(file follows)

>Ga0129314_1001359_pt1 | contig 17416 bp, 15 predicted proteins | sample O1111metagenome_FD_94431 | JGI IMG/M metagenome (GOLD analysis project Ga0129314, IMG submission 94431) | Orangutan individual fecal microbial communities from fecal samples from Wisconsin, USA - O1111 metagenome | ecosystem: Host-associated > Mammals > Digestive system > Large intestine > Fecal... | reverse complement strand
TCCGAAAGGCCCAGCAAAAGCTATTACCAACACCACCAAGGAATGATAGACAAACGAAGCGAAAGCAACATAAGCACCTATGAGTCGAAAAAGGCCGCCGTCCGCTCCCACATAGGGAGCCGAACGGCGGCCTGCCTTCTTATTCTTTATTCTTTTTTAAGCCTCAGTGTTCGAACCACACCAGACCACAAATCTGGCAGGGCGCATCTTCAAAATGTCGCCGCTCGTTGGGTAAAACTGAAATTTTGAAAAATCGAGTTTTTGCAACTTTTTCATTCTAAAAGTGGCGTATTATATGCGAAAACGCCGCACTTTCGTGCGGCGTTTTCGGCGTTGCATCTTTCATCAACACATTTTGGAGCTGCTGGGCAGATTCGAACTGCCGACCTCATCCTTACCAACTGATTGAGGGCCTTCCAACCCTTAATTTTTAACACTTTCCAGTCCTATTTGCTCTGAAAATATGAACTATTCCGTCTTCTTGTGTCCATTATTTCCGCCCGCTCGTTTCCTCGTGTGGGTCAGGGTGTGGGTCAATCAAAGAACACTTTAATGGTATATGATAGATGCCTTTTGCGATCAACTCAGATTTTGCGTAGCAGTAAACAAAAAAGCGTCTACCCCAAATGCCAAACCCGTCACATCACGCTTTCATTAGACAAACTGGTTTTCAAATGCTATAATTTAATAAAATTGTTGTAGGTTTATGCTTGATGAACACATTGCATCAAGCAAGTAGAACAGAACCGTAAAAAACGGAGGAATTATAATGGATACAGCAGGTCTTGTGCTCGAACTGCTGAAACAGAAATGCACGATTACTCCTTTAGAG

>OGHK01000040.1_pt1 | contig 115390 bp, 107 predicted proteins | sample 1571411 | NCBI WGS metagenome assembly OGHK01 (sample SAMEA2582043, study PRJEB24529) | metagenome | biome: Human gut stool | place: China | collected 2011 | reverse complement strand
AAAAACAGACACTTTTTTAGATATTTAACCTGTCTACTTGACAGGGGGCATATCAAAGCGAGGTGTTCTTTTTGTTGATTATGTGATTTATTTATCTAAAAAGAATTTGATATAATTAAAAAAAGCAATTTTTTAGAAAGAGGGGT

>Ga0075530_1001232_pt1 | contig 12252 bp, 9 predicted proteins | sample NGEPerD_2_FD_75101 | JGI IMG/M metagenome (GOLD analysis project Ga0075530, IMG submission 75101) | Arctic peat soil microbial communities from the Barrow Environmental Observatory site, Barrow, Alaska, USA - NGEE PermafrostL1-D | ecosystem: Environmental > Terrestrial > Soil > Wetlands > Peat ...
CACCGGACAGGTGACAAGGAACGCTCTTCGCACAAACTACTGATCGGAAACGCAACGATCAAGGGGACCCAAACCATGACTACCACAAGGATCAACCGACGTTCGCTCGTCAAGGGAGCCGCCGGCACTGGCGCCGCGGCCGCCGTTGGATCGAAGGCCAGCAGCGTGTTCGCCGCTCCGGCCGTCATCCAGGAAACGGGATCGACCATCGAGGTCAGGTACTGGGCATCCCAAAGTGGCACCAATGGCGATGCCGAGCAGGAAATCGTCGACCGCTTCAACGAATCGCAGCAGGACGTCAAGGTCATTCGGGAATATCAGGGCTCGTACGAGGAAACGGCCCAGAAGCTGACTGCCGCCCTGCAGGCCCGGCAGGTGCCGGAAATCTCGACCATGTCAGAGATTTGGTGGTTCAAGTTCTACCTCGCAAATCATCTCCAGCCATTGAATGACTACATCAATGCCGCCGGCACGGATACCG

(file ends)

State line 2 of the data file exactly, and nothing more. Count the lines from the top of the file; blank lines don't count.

TCCGAAAGGCCCAGCAAAAGCTATTACCAACACCACCAAGGAATGATAGACAAACGAAGCGAAAGCAACATAAGCACCTATGAGTCGAAAAAGGCCGCCGTCCGCTCCCACATAGGGAGCCGAACGGCGGCCTGCCTTCTTATTCTTTATTCTTTTTTAAGCCTCAGTGTTCGAACCACACCAGACCACAAATCTGGCAGGGCGCATCTTCAAAATGTCGCCGCTCGTTGGGTAAAACTGAAATTTTGAAAAATCGAGTTTTTGCAACTTTTTCATTCTAAAAGTGGCGTATTATATGCGAAAACGCCGCACTTTCGTGCGGCGTTTTCGGCGTTGCATCTTTCATCAACACATTTTGGAGCTGCTGGGCAGATTCGAACTGCCGACCTCATCCTTACCAACTGATTGAGGGCCTTCCAACCCTTAATTTTTAACACTTTCCAGTCCTATTTGCTCTGAAAATATGAACTATTCCGTCTTCTTGTGTCCATTATTTCCGCCCGCTCGTTTCCTCGTGTGGGTCAGGGTGTGGGTCAATCAAAGAACACTTTAATGGTATATGATAGATGCCTTTTGCGATCAACTCAGATTTTGCGTAGCAGTAAACAAAAAAGCGTCTACCCCAAATGCCAAACCCGTCACATCACGCTTTCATTAGACAAACTGGTTTTCAAATGCTATAATTTAATAAAATTGTTGTAGGTTTATGCTTGATGAACACATTGCATCAAGCAAGTAGAACAGAACCGTAAAAAACGGAGGAATTATAATGGATACAGCAGGTCTTGTGCTCGAACTGCTGAAACAGAAATGCACGATTACTCCTTTAGAG